Earnest: Well, I’ll say a couple of things. There’s a lot in there. The first is I think it is too early to evaluate the strategy that was employed by individual candidates. Again, it’s not even that the votes are being counted yet, they’re still being cast. So I’ll reserve judgment — others may not — I’m going to reserve judgment on that strategy — on the strategy that was employed by individual campaigns until we actually see the results of the election. I will say that as a general matter I don’t think it is a controversial notion for the President to adopt a posture whereby candidates who’s names are on the ballot are the ones who are driving the strategy for the election. That is I think a pretty common-sense notion. And failure to do that I think could lead to some rather strange outcomes.
So that said, the administration and the President have worked closely with the Democratic campaign committees and the individual campaigns to do everything possible to — or at least everything that these candidates believed was in their best interest to advance their candidacies. And that’s why you’ve seen the President tape robocalls. Obviously, the President spent a lot of time raising money to support these campaigns. The President has also appeared at some rallies for gubernatorial and Senate candidates to try to boost their candidacies and turn out voters. The President has also lent the organizational and technical expertise of his campaign apparatus to benefit these individual campaigns. So you do have individual campaigns in some states, at least, drawing on the same reservoir of activists and supporters and volunteers that benefitted the President’s campaign in 2012. We do anticipate that will benefit the campaign of some Democratic candidates in 2014. So there were a number of ways that the President was asked to be helpful by these individual candidates.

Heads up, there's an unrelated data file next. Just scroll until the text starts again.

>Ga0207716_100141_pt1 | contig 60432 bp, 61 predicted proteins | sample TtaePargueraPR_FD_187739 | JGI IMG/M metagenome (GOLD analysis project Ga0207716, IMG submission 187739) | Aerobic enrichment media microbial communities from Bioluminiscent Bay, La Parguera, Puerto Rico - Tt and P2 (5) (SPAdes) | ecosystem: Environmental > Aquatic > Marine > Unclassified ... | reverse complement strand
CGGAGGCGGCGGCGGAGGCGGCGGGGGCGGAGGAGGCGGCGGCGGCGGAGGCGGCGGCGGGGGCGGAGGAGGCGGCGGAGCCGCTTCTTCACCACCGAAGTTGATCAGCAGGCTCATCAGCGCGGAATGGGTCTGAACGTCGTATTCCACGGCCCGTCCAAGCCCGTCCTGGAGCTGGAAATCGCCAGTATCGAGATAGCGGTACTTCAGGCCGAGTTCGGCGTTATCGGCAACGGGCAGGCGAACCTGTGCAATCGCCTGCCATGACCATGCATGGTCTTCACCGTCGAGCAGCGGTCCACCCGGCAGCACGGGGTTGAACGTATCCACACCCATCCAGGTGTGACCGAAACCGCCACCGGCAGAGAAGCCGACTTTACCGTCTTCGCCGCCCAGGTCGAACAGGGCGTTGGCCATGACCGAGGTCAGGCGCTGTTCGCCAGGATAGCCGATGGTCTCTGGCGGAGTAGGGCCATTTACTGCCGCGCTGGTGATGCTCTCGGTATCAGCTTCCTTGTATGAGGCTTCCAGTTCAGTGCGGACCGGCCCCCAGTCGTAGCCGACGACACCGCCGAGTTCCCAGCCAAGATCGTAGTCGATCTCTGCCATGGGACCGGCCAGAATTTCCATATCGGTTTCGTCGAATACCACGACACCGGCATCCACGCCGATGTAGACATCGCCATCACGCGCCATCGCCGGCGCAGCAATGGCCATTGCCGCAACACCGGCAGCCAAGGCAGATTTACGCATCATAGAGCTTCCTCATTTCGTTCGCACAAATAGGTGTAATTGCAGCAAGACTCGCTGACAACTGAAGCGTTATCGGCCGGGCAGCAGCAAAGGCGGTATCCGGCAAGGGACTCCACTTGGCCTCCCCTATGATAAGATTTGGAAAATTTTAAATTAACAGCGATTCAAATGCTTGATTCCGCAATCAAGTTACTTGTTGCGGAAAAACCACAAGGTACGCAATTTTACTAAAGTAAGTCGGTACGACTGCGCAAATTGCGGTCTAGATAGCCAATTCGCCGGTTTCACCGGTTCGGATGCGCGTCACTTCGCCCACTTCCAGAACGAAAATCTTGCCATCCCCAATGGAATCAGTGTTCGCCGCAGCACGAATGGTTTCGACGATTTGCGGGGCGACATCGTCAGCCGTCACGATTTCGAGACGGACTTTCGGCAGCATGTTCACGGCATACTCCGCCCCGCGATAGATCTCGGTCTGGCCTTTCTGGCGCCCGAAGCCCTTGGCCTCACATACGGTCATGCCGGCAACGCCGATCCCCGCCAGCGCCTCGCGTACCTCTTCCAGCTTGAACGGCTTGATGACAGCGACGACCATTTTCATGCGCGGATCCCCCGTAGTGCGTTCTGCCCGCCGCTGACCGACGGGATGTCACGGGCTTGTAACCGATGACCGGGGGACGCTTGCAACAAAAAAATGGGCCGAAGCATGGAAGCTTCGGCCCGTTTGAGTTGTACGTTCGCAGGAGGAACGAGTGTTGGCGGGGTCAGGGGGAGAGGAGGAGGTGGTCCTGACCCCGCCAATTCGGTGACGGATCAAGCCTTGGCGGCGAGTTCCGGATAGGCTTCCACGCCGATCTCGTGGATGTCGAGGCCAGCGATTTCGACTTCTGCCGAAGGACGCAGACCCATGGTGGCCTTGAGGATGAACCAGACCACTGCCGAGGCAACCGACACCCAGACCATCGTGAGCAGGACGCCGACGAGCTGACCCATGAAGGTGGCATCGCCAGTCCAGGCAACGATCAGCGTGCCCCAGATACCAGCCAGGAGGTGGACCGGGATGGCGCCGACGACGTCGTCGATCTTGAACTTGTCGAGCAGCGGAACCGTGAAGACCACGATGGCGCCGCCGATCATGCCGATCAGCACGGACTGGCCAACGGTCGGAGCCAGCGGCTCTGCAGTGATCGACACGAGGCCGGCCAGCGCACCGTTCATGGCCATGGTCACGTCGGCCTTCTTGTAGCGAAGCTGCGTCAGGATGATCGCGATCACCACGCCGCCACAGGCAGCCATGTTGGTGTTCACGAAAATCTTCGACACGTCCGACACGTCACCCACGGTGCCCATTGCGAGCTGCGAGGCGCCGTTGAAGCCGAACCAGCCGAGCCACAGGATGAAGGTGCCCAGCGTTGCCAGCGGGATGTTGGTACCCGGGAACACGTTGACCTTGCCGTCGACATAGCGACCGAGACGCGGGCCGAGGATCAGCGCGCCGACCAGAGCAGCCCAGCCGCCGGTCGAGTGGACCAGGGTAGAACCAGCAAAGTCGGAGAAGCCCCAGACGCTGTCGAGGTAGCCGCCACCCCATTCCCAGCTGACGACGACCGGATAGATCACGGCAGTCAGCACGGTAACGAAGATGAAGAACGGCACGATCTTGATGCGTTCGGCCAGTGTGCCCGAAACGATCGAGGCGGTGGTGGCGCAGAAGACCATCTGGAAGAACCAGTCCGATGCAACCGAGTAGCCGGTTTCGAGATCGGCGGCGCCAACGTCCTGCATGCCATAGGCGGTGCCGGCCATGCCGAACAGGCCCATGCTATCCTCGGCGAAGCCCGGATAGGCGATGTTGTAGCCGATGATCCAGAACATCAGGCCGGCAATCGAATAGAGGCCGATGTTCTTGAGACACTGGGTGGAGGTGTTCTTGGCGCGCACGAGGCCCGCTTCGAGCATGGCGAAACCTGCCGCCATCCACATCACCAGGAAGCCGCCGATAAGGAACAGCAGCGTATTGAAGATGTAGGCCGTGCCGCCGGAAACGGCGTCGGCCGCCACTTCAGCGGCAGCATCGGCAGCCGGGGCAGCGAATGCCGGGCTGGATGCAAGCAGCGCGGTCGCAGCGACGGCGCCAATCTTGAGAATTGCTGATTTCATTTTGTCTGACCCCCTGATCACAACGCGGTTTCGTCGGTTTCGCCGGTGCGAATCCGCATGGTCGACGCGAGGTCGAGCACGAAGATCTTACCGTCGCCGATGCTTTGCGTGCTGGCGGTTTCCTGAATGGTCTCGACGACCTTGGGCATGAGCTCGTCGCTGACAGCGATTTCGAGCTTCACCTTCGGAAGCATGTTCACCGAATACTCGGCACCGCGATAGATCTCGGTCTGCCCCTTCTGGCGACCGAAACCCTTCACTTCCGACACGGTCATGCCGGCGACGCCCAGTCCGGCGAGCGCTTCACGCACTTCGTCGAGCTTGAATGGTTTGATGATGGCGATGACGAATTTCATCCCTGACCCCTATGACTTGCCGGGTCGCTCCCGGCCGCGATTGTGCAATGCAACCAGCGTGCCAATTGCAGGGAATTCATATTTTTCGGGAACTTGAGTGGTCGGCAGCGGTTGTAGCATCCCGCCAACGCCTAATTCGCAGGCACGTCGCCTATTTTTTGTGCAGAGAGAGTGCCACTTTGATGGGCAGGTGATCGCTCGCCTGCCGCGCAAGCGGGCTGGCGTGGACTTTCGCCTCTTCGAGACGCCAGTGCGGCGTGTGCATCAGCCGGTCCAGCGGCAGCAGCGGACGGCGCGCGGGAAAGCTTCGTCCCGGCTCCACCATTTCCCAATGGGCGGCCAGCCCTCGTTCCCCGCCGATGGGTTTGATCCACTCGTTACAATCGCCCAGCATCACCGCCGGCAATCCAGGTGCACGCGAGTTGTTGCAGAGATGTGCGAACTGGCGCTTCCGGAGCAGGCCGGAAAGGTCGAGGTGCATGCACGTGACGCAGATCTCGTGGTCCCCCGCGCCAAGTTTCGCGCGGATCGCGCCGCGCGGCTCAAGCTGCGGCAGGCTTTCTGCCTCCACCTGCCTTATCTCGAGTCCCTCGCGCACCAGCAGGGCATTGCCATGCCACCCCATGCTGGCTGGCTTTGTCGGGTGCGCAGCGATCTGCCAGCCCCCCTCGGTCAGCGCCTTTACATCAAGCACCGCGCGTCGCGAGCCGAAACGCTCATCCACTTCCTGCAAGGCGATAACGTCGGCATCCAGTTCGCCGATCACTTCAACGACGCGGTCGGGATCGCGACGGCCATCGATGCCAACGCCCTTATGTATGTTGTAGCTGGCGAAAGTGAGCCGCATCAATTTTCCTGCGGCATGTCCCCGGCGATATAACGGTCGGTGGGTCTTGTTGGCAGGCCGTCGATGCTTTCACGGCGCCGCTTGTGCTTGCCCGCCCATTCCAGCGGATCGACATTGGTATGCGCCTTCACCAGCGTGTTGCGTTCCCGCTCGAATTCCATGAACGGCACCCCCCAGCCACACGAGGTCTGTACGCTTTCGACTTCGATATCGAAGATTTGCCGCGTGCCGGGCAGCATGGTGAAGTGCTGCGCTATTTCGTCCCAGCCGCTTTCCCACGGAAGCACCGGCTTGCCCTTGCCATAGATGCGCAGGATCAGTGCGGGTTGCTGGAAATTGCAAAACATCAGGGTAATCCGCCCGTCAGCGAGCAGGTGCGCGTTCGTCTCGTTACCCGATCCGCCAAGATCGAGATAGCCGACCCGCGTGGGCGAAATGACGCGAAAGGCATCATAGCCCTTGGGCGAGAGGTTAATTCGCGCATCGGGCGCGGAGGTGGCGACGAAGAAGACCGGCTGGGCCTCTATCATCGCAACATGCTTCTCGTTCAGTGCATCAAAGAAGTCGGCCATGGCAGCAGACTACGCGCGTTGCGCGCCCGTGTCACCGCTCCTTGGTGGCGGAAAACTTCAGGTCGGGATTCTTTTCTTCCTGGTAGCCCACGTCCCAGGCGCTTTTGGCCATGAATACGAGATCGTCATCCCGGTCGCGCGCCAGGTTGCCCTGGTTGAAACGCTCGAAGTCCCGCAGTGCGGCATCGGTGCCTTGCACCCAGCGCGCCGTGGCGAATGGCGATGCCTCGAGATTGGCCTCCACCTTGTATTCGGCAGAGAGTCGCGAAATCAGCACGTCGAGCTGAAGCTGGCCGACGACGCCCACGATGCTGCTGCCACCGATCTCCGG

And again, as the executive director of the DSCC himself said, the President and his team have done everything that Senate Democrats have asked of him. So I think that’s indicative of some pretty close coordination and collaboration. And it is indicative of the leading role that these candidates should play in determining the strategy that will best benefit their candidacies. And we’ll all have an opportunity after Election Day to evaluate those strategies. The Press: How big of a setback will it be for him and for his agenda if Republicans take control of the Senate? Mr. Earnest: I think the President himself as spoken at great length, or at least many times, about his view that he’s more likely to have partners in Congress who share his commitment to middle-class priorities if Democrats are in the majority. Unfortunately, the vast majority of Republicans have repeatedly adopted an approach that places the interests of the wealthy and well-connected ahead of the middle class.